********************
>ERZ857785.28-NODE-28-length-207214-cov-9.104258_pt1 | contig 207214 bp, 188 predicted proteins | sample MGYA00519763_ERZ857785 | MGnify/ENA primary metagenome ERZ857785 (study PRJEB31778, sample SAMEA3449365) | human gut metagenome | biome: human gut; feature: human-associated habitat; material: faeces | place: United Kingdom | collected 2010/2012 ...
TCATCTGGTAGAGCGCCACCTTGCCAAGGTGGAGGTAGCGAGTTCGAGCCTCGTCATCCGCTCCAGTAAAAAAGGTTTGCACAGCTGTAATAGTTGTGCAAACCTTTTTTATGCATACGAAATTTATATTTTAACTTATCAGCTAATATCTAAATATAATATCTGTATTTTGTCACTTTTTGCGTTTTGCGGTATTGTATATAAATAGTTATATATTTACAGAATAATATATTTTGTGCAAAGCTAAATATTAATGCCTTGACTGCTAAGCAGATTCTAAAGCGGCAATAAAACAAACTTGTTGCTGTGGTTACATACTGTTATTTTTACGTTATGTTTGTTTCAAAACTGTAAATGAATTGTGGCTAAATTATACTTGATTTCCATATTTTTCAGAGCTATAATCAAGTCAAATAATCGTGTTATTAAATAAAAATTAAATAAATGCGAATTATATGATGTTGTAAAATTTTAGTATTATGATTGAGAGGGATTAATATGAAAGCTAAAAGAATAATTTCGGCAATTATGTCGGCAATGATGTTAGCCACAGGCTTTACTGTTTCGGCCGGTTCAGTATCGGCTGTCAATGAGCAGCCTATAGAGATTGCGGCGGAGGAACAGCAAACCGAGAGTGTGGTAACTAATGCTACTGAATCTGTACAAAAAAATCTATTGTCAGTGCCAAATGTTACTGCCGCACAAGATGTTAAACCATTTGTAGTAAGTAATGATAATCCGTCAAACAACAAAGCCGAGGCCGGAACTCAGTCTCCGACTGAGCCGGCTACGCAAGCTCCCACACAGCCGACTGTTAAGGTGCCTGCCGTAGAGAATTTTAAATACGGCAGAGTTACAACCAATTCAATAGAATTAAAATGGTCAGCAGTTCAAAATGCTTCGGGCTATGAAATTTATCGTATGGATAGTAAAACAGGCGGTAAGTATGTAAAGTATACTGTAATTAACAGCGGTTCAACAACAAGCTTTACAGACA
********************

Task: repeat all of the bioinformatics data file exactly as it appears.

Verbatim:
>ERZ857785.28-NODE-28-length-207214-cov-9.104258_pt1 | contig 207214 bp, 188 predicted proteins | sample MGYA00519763_ERZ857785 | MGnify/ENA primary metagenome ERZ857785 (study PRJEB31778, sample SAMEA3449365) | human gut metagenome | biome: human gut; feature: human-associated habitat; material: faeces | place: United Kingdom | collected 2010/2012 ...
TCATCTGGTAGAGCGCCACCTTGCCAAGGTGGAGGTAGCGAGTTCGAGCCTCGTCATCCGCTCCAGTAAAAAAGGTTTGCACAGCTGTAATAGTTGTGCAAACCTTTTTTATGCATACGAAATTTATATTTTAACTTATCAGCTAATATCTAAATATAATATCTGTATTTTGTCACTTTTTGCGTTTTGCGGTATTGTATATAAATAGTTATATATTTACAGAATAATATATTTTGTGCAAAGCTAAATATTAATGCCTTGACTGCTAAGCAGATTCTAAAGCGGCAATAAAACAAACTTGTTGCTGTGGTTACATACTGTTATTTTTACGTTATGTTTGTTTCAAAACTGTAAATGAATTGTGGCTAAATTATACTTGATTTCCATATTTTTCAGAGCTATAATCAAGTCAAATAATCGTGTTATTAAATAAAAATTAAATAAATGCGAATTATATGATGTTGTAAAATTTTAGTATTATGATTGAGAGGGATTAATATGAAAGCTAAAAGAATAATTTCGGCAATTATGTCGGCAATGATGTTAGCCACAGGCTTTACTGTTTCGGCCGGTTCAGTATCGGCTGTCAATGAGCAGCCTATAGAGATTGCGGCGGAGGAACAGCAAACCGAGAGTGTGGTAACTAATGCTACTGAATCTGTACAAAAAAATCTATTGTCAGTGCCAAATGTTACTGCCGCACAAGATGTTAAACCATTTGTAGTAAGTAATGATAATCCGTCAAACAACAAAGCCGAGGCCGGAACTCAGTCTCCGACTGAGCCGGCTACGCAAGCTCCCACACAGCCGACTGTTAAGGTGCCTGCCGTAGAGAATTTTAAATACGGCAGAGTTACAACCAATTCAATAGAATTAAAATGGTCAGCAGTTCAAAATGCTTCGGGCTATGAAATTTATCGTATGGATAGTAAAACAGGCGGTAAGTATGTAAAGTATACTGTAATTAACAGCGGTTCAACAACAAGCTTTACAGACA